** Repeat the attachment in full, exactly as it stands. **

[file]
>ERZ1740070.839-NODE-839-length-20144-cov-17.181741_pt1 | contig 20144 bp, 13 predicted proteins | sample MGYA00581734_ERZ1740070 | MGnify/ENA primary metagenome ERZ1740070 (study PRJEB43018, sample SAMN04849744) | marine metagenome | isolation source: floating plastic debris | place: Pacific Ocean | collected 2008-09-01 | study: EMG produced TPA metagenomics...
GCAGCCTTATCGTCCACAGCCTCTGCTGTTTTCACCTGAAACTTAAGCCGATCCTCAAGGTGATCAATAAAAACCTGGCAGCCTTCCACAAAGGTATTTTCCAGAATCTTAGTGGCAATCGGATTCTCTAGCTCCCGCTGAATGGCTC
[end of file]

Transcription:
>ERZ1740070.839-NODE-839-length-20144-cov-17.181741_pt1 | contig 20144 bp, 13 predicted proteins | sample MGYA00581734_ERZ1740070 | MGnify/ENA primary metagenome ERZ1740070 (study PRJEB43018, sample SAMN04849744) | marine metagenome | isolation source: floating plastic debris | place: Pacific Ocean | collected 2008-09-01 | study: EMG produced TPA metagenomics...
GCAGCCTTATCGTCCACAGCCTCTGCTGTTTTCACCTGAAACTTAAGCCGATCCTCAAGGTGATCAATAAAAACCTGGCAGCCTTCCACAAAGGTATTTTCCAGAATCTTAGTGGCAATCGGATTCTCTAGCTCCCGCTGAATGGCTC